Should My Small Business Seek Out Investors?
DG asks if a small business that's still growing should seek out investors. Dave doesn't recommend investors at all.
QUESTION: DG on Twitter asks if a small business that’s still growing should seek out investors. Dave doesn’t recommend investors at all.
ANSWER: No. I would not advise a small business to seek out investors period. I advise small businesses to grow with organic cash, meaning earn the money to grow with. It means you may grow slower. It means you may turn down some “big deals” that you thought were going to be the best of the best and your life was going to be changed if you could just get that deal kind of a thing. That’s okay. I’ve turned those down over the years. Be the tortoise. Don’t be the hare. When you sell out a piece of your ownership to people who don’t care about your dream and they’re just looking for money as a return, you are getting yourself into a potential serious mess.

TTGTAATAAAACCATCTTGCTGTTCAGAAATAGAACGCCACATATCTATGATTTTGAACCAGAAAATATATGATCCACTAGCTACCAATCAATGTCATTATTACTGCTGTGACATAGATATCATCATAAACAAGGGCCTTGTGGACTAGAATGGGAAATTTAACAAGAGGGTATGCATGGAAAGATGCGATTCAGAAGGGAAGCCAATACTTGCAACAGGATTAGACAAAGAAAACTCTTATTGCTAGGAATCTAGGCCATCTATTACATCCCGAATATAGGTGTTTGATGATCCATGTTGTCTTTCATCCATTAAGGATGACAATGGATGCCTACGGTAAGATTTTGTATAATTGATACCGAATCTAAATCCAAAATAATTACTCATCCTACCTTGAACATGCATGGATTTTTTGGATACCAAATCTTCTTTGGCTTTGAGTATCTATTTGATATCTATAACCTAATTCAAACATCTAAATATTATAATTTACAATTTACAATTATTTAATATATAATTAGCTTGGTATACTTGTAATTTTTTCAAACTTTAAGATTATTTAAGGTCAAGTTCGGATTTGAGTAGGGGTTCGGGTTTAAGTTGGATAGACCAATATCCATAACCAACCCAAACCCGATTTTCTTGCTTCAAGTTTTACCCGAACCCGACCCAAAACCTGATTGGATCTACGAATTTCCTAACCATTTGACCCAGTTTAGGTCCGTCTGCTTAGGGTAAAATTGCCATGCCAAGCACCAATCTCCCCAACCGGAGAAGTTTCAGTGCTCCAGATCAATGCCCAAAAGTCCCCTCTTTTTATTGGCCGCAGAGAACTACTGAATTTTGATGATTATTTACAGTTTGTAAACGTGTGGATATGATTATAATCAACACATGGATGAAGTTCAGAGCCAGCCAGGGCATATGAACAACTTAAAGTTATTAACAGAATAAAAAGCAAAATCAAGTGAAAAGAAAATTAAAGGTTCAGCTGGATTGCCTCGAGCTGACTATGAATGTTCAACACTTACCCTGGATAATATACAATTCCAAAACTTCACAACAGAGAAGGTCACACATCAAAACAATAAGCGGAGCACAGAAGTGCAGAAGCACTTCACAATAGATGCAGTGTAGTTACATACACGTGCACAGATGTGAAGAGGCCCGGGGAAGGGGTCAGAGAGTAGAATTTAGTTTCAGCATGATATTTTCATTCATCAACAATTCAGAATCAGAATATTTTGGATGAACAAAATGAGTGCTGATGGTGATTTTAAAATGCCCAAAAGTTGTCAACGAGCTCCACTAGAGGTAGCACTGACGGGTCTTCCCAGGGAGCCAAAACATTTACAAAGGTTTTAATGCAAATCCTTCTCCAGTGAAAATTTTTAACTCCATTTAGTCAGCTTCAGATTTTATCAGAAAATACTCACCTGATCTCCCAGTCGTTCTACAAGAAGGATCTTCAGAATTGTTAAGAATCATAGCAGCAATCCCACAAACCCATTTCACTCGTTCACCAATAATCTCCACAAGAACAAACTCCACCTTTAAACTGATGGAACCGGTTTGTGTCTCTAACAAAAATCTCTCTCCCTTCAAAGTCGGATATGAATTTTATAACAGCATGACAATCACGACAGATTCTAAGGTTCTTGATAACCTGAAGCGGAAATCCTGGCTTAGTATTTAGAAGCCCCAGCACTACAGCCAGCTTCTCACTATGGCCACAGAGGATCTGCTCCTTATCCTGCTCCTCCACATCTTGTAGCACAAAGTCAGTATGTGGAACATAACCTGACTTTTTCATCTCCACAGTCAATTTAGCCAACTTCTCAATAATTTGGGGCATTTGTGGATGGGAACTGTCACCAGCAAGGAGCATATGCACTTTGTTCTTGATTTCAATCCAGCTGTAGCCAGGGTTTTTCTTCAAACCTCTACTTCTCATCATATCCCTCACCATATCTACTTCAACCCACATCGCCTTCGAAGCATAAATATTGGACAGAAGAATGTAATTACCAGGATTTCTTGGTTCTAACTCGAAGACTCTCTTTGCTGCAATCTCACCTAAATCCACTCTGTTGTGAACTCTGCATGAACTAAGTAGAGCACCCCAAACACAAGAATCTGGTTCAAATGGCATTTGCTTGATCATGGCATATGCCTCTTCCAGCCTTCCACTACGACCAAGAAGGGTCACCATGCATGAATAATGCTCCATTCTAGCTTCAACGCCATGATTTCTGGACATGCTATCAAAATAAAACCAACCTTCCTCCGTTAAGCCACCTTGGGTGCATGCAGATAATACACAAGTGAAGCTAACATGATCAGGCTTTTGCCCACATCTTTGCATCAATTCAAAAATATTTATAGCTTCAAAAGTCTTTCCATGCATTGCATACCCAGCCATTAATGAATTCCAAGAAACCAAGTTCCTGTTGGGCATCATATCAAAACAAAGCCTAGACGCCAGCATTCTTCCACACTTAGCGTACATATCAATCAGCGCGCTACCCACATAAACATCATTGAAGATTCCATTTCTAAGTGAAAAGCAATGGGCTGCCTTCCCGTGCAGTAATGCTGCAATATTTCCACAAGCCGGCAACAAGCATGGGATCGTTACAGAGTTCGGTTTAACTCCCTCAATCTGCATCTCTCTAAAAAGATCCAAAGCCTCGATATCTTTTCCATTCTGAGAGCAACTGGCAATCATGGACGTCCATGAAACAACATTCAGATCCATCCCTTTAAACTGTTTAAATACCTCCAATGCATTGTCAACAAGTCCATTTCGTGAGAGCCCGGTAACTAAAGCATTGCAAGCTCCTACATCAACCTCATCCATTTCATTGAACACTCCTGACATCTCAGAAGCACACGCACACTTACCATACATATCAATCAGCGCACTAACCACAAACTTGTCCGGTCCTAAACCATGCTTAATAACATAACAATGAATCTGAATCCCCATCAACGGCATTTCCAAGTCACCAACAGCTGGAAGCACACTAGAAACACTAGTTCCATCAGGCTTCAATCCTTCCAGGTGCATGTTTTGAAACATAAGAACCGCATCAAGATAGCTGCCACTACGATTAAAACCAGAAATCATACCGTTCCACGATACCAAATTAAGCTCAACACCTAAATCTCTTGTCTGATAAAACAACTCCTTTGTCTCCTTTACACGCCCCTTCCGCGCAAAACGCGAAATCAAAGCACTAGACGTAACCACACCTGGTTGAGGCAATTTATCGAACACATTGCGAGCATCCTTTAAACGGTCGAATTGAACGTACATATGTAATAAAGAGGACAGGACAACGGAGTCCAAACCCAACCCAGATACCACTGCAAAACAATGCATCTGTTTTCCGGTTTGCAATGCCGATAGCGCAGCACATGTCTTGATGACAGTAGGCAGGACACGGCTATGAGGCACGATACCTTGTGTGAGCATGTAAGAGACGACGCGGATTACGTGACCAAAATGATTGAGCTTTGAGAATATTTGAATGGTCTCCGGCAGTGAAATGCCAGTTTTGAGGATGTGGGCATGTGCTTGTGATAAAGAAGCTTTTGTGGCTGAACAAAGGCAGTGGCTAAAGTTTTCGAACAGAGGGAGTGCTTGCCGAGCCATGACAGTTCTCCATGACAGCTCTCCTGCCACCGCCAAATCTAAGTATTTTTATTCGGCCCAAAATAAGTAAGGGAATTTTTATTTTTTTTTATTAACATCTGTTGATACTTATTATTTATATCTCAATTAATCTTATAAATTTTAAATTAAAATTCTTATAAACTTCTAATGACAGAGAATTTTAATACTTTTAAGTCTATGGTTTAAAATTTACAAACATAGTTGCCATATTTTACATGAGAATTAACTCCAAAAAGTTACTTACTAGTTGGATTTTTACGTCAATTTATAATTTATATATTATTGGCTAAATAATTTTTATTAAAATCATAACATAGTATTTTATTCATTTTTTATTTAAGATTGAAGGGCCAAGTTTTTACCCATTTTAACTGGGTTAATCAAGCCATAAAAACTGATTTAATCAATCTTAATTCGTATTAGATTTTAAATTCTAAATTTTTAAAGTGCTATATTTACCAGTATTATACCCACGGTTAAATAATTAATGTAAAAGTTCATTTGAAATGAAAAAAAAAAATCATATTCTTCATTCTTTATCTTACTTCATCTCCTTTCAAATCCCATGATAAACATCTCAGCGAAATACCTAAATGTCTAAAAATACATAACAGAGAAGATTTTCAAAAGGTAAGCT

I don’t recommend investors. They sound like “silent partners,” which I think is an oxymoron in small business. A silent partner is almost impossible to have. They can’t keep silent because they put their money into your deal. You are much better off to maintain control, grow slower, grow organically. In other words, make the money to grow. Cash flow your growth. Cash flow your purchases of equipment. Cash flow the markets that you’re going to walk into. Does that mean you don’t grow as fast or “miss an opportunity”? Yes. That’s exactly what it means. You might be missing the opportunity to fail. The second largest reason that small businesses fail is too much success. They grow too quickly, and they outgrow their human resources, their financial resources and their infrastructure. Grow slow enough that you don’t crack the foundation on the thing.